Fifteen-year-old Jonathan Minor was shocked when he saw his picture on the front page of the Sept. 16 Clarion-Ledger. "I thought I was a superstar. Then I read the caption," Minor said. The caption read: "Algebra Project teacher Peggy Quinn helps Jonathan Minor, 15, with an assignment at Lanier High School, one of 33 schools across the state performing at the lowest level, according to recently released state testing results." The large headline overhead was worse: "Students blame themselves." And the sub-head: "Parents, kids agree teachers not to blame for poor Level 1 rating."
The wrinkle: Minor, whom reporter Cathy Hayden did not interview for her "blame" story, passed the tests. "They should have quoted me," Minor said. His friend, Sharrod Brown, 15, also passed the tests. He's angry, too. "They put his picture up there for no reason. They messed up on the headline. Why couldn't it be: 'Students Working Not to be Level I School'?" He added, "People judge us on what they hear instead of what they see. They only recognize us for our basketball team."
The students say the story dumps on Lanier one more time, as local media often do, ignoring the positives and giving their negatives front-page play. In fact, teacher Quinn points out, 54 percent of Lanier students passed the Algebra I exam, over the 33 percent the year before. (This is mentioned later in the story, and not on the front page.) But under President Bush's "No Child Left Behind" standards, this wasn't enough to shed the "failing" label. The young people who did pass the math test get lumped in with the 46 percent that didn't—both by NCLB and local media.
About 30 10th-graders, along with their teachers (including civil-rights hero Bob Moses, who runs the Algebra Project), gathered to vent about how the story made them look to the outside world. "People think we're a bad school; they judge us by the neighborhood around us," said Altus Collins, 15. "It brings our self-esteem down," Minor added.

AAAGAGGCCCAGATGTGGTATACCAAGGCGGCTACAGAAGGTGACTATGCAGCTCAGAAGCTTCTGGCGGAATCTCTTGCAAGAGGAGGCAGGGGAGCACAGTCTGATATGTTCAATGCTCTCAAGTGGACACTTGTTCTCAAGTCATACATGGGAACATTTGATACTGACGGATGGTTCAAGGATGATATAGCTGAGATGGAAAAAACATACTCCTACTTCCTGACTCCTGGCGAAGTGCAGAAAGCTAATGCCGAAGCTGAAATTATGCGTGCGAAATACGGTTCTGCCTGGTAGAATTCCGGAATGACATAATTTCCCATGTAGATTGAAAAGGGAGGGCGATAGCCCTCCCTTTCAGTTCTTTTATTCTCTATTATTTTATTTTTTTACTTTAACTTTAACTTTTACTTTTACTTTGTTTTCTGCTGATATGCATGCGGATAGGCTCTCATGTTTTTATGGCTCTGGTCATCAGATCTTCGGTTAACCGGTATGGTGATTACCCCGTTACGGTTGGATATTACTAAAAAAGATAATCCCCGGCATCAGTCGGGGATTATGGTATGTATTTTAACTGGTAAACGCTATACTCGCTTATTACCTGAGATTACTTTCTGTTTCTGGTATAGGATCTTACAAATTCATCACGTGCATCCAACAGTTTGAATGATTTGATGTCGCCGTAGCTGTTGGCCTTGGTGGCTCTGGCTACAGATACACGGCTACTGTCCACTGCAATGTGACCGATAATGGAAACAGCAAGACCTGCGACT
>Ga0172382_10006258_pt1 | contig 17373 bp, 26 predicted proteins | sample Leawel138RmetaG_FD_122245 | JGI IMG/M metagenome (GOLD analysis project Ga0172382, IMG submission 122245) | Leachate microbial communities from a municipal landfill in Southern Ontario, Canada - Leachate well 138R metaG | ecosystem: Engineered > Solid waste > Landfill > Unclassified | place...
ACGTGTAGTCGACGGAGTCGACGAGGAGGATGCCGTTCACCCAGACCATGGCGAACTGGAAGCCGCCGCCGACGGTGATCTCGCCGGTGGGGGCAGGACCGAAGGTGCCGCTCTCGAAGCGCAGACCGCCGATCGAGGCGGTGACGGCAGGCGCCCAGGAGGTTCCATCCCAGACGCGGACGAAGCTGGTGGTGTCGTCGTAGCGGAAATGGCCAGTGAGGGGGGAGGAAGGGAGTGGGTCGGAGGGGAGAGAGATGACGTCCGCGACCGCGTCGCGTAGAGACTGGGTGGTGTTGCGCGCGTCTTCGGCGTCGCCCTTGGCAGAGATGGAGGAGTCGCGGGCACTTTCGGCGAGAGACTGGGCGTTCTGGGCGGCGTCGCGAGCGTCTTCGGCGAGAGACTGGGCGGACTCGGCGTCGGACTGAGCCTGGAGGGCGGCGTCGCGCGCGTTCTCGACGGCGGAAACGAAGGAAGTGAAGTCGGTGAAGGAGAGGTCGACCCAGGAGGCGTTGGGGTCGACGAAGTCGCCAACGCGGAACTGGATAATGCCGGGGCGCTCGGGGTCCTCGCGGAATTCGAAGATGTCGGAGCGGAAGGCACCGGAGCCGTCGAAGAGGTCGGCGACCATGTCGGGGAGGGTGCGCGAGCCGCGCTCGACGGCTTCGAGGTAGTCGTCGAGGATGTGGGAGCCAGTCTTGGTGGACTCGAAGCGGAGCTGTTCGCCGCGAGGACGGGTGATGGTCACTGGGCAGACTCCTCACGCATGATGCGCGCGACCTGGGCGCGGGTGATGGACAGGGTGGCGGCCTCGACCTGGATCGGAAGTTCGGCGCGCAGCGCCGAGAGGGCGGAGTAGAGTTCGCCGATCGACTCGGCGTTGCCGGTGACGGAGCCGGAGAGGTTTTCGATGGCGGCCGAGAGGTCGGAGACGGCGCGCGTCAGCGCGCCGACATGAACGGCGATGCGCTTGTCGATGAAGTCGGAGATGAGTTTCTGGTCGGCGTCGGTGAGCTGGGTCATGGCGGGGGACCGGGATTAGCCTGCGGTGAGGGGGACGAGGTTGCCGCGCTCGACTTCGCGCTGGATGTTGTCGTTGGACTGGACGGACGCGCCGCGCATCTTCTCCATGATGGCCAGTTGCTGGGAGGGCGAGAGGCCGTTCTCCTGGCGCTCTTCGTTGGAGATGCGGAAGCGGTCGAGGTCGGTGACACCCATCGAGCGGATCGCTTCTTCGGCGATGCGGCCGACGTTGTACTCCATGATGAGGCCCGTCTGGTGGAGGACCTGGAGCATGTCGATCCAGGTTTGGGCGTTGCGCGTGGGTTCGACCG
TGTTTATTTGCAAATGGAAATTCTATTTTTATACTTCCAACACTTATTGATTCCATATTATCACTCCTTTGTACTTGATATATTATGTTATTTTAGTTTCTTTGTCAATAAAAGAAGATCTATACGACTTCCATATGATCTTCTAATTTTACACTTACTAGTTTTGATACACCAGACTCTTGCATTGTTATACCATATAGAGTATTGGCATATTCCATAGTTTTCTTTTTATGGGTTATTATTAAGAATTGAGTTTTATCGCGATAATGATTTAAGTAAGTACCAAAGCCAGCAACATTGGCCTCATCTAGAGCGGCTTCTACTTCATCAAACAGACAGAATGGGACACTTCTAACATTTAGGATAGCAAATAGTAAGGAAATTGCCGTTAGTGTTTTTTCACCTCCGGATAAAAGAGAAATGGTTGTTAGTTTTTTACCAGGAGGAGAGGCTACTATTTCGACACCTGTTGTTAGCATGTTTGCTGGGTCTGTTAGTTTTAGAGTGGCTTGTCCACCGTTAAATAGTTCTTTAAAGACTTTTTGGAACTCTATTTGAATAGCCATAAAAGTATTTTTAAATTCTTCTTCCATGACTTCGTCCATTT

Such negative reporting about young people, especially kids of color, is a national problem, feeding a fear of youth, leading to more punitive discipline and criminal policies that do not help children, says Vincent Schiraldi, director of the Justice Policy Institute in Washington that researches juvenile-justice issues. The media too often focus on negative coverage of youth, Schiraldi said in "Best Practices for Newspaper Journalists," a handbook published by the Freedom Forum. As a result, adults have an irrational fear of young people, fueled by media that don't question rhetoric about dangerous or "failing" schools. Schiraldi says that the public's fear of youth has steadily risen, even as youth crime has dropped.
The "Best Practices" guide advises journalists to re-focus efforts on more positive coverage of their communities; a study of newspaper readers found that people were more concerned about "negative" bias than "liberal" bias. It shared former Washington Post ombudsman Geneva Overholser's advice: "Don't exaggerate problems and pathologies. Behave as a citizen and a journalist. Report, write and edit as if you care about where you live."
Student Xavier Johnson, 15, also passed the tests—and he was interviewed by Harden. "I didn't say we blamed ourselves; I told her I felt that the teachers had more of a part," said the young man who wants to be an attorney. He wasn't quoted in the article.
For his part, Minor—an aspiring filmmaker—said it's been hard to face his family and friends. He saw a pile of Clarion-Ledgers in a service station and was mortified. "I've never seen so many pictures of myself in my life." His mother cut his picture out of the article and laminated it.
The students, though, are trying hard to turn the experience and their anger into a positive. "We gotta do better so that we get recognized," Brown said.
After months of stoking crime and race hysteria (and thereby helping push the tax base beyond the city limits), Gannett International is now going to draw on nine months of hard-hitting reporting to tell us what's wrong with us here in the city. On Sunday, Oct. 5, the Clarion-Ledger debuts its "Changing Face of Jackson" series, promising "Race, Politics, Problems, Possibilities." Apparently, the paper is going to explain to us "the high cost of demographic shifts and the reasons behind it."
This is different. When executive editor Ronnie Agnew came on board last October, he sat down with Sid Salter for a "Sunday Morning" interview. "We waste too much energy, too much time, too many dollars, talking about race when no one, not a single person, has ever shown me why it should matter in the Mississippi of 2002," Agnew said. Perhaps he changed his mind?